The Niger Delta Development Commission (NDDC) says it is in talk with global consultants to establish a Memorandum of Understanding (MoU) on its corporate governance structure.

Its Executive Director, Projects, Mr Charles Ogunmola, said this in an interview with newsmen on the sidelines of the Oil Technology Conference (OTC), which ended on May 6 in Houston Texas, US.

‘‘We are currently in talks with PwC, KPMG and Deloitte for one of them to come in and establish our corporate governance structure. With this, we will be able to operate like any other world class organisation, where everything is run with probity and guided with the best in practice rules of governance.

“This should start the journey of our corporate governance renewal and that is ongoing at the moment. We hope to establish a MoU within the next 30 to 60 days.

Going forward, Ogunmola said that every project request must be business case based, adding that before now, the commission’s state offices used to be restricted to inspection.

He said NDDC officials would now be stationed at local government level, while equirements from the community must come from within.

According to him, everyone in the community must be involved, including youths, leaders and local pressure groups.

‘‘So, when the decision comes out, it will be a collective decision that no one in the community can deny.

“The local community must now come up with a need assessment which must be signed off by the community leaders.

“It is the people in the community that will execute such projects,’’ Ogunmola said.

Prior to now, he said only NDDC workers monitored projects, but going forward, the commission would involve independent organisations that would do such.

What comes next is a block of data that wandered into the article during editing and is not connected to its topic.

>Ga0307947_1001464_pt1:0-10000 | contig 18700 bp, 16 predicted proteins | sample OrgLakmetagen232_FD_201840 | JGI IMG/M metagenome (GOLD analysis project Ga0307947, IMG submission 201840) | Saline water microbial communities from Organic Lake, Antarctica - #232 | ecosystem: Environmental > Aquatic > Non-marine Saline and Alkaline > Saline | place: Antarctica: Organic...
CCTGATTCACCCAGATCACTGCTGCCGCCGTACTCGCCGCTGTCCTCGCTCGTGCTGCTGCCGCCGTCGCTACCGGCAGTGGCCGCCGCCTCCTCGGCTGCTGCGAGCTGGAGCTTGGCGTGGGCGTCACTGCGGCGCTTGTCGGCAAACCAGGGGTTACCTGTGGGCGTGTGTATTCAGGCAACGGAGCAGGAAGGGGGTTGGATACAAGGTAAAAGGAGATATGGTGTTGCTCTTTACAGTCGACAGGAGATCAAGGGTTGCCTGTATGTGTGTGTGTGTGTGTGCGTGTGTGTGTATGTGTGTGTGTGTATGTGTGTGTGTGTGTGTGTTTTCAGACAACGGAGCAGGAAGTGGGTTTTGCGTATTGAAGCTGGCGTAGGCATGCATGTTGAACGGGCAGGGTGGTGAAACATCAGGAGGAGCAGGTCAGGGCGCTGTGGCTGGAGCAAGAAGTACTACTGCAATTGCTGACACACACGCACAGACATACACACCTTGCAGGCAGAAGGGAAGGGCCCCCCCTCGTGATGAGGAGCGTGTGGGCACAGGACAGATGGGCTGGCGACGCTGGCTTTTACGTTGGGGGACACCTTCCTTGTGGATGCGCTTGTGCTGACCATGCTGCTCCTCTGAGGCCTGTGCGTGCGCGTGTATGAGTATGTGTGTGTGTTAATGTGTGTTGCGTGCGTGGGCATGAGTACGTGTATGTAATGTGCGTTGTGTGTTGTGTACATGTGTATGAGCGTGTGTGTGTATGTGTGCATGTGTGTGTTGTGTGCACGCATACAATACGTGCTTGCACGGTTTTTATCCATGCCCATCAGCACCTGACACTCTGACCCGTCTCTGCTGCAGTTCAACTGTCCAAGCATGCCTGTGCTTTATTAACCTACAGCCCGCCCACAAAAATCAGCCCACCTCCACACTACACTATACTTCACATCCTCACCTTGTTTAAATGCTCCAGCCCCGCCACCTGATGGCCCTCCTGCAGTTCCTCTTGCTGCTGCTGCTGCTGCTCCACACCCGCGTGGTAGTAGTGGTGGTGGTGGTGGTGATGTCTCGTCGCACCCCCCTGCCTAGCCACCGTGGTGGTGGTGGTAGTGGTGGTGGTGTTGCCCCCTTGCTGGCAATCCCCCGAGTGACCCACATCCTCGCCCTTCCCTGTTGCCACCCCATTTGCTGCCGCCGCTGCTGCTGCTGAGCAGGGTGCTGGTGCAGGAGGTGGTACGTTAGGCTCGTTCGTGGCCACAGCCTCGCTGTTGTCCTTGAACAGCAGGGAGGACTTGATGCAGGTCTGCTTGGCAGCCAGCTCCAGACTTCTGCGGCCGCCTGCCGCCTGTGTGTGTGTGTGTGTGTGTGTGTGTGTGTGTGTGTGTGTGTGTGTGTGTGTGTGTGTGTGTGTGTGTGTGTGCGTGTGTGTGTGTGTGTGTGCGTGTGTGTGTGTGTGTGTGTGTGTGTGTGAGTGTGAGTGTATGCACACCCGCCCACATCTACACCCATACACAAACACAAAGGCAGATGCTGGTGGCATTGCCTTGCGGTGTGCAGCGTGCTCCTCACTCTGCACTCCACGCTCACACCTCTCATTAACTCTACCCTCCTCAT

According to him, the firms are not just stationed in one location but move across states to monitor projects.

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‘‘But an organisation would not just stay in one location. For instance, if an organisation monitors a project in Abia, today, the next project monitoring will be in Rivers or Akwa Ibom.

“So by that, it becomes difficult for the independent assessor to establish a relationship with any contractor.

“And that helps the commission to get an objective view and status about such a project from our internal workers who are very competent and external umpire,” Ogunmola explained

He said that the commission now has an advisory board for its budgeting process and must see that state governors, National Assembly, traditional rulers, youth and pressure groups sign off on a project before the implementation begins.

‘‘So, at the end of the day, when a project comes out, nobody can feign ignorance that they are not part of the process,” he added.

Ogunmola said every project must have an outcome framework where all boxes related to the project must be ticked by the contractor handling such project.

He explained that a situation where roads are built without drainages, sidewalks, culverts and streetlights would no longer be acceptable to the commission.

‘‘The era where a contractor just comes with a certificate of job completion to be signed off without meeting the requirements of project outcome will now be a thing of the past.

“The commission has developed a strategy to attract additional sources in line with the Act setting up the commission.

The executive director said the commission was exploring global funding and Private Public Partnership (PPP) arrangement in addition to its traditional sources.

Ogunmola identified the traditional funding to include; three per cent oil company budget, 15 per cent FAAC allocation and 50 per cent ecological fund.

To attract some of these funding options, he said the operations of the commission must be open and not opaque, hence the decision to hire one of the best international consulting firms to help it set up its corporate governance structure.